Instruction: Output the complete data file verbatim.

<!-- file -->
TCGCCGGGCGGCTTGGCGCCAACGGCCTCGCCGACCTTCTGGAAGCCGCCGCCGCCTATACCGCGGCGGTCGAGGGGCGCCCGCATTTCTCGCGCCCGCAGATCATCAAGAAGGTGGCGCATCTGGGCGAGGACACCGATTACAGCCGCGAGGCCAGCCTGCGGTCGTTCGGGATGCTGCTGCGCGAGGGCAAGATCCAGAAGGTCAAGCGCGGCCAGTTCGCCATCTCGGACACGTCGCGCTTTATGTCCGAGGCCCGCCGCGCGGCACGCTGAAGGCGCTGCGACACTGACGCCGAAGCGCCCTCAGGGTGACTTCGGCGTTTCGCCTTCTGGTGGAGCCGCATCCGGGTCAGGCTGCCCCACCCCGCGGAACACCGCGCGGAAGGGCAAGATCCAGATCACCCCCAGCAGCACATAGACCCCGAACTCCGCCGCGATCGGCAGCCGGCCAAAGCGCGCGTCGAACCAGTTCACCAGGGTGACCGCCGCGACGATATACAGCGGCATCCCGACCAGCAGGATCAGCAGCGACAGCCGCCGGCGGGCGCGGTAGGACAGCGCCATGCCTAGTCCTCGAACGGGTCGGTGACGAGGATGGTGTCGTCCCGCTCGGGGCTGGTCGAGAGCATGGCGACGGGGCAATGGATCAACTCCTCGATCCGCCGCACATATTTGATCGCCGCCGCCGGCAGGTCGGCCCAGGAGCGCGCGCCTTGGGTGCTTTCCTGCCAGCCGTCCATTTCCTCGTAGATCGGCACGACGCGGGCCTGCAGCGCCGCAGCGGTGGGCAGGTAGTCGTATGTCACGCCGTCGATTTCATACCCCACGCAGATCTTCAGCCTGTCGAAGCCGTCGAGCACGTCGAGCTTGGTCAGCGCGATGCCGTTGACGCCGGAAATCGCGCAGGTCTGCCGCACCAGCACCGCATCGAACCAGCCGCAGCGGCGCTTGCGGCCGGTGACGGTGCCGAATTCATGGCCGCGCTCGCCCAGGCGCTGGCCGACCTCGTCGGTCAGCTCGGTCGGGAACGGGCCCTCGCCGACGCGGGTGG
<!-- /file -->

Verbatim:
TCGCCGGGCGGCTTGGCGCCAACGGCCTCGCCGACCTTCTGGAAGCCGCCGCCGCCTATACCGCGGCGGTCGAGGGGCGCCCGCATTTCTCGCGCCCGCAGATCATCAAGAAGGTGGCGCATCTGGGCGAGGACACCGATTACAGCCGCGAGGCCAGCCTGCGGTCGTTCGGGATGCTGCTGCGCGAGGGCAAGATCCAGAAGGTCAAGCGCGGCCAGTTCGCCATCTCGGACACGTCGCGCTTTATGTCCGAGGCCCGCCGCGCGGCACGCTGAAGGCGCTGCGACACTGACGCCGAAGCGCCCTCAGGGTGACTTCGGCGTTTCGCCTTCTGGTGGAGCCGCATCCGGGTCAGGCTGCCCCACCCCGCGGAACACCGCGCGGAAGGGCAAGATCCAGATCACCCCCAGCAGCACATAGACCCCGAACTCCGCCGCGATCGGCAGCCGGCCAAAGCGCGCGTCGAACCAGTTCACCAGGGTGACCGCCGCGACGATATACAGCGGCATCCCGACCAGCAGGATCAGCAGCGACAGCCGCCGGCGGGCGCGGTAGGACAGCGCCATGCCTAGTCCTCGAACGGGTCGGTGACGAGGATGGTGTCGTCCCGCTCGGGGCTGGTCGAGAGCATGGCGACGGGGCAATGGATCAACTCCTCGATCCGCCGCACATATTTGATCGCCGCCGCCGGCAGGTCGGCCCAGGAGCGCGCGCCTTGGGTGCTTTCCTGCCAGCCGTCCATTTCCTCGTAGATCGGCACGACGCGGGCCTGCAGCGCCGCAGCGGTGGGCAGGTAGTCGTATGTCACGCCGTCGATTTCATACCCCACGCAGATCTTCAGCCTGTCGAAGCCGTCGAGCACGTCGAGCTTGGTCAGCGCGATGCCGTTGACGCCGGAAATCGCGCAGGTCTGCCGCACCAGCACCGCATCGAACCAGCCGCAGCGGCGCTTGCGGCCGGTGACGGTGCCGAATTCATGGCCGCGCTCGCCCAGGCGCTGGCCGACCTCGTCGGTCAGCTCGGTCGGGAACGGGCCCTCGCCGACGCGGGTGG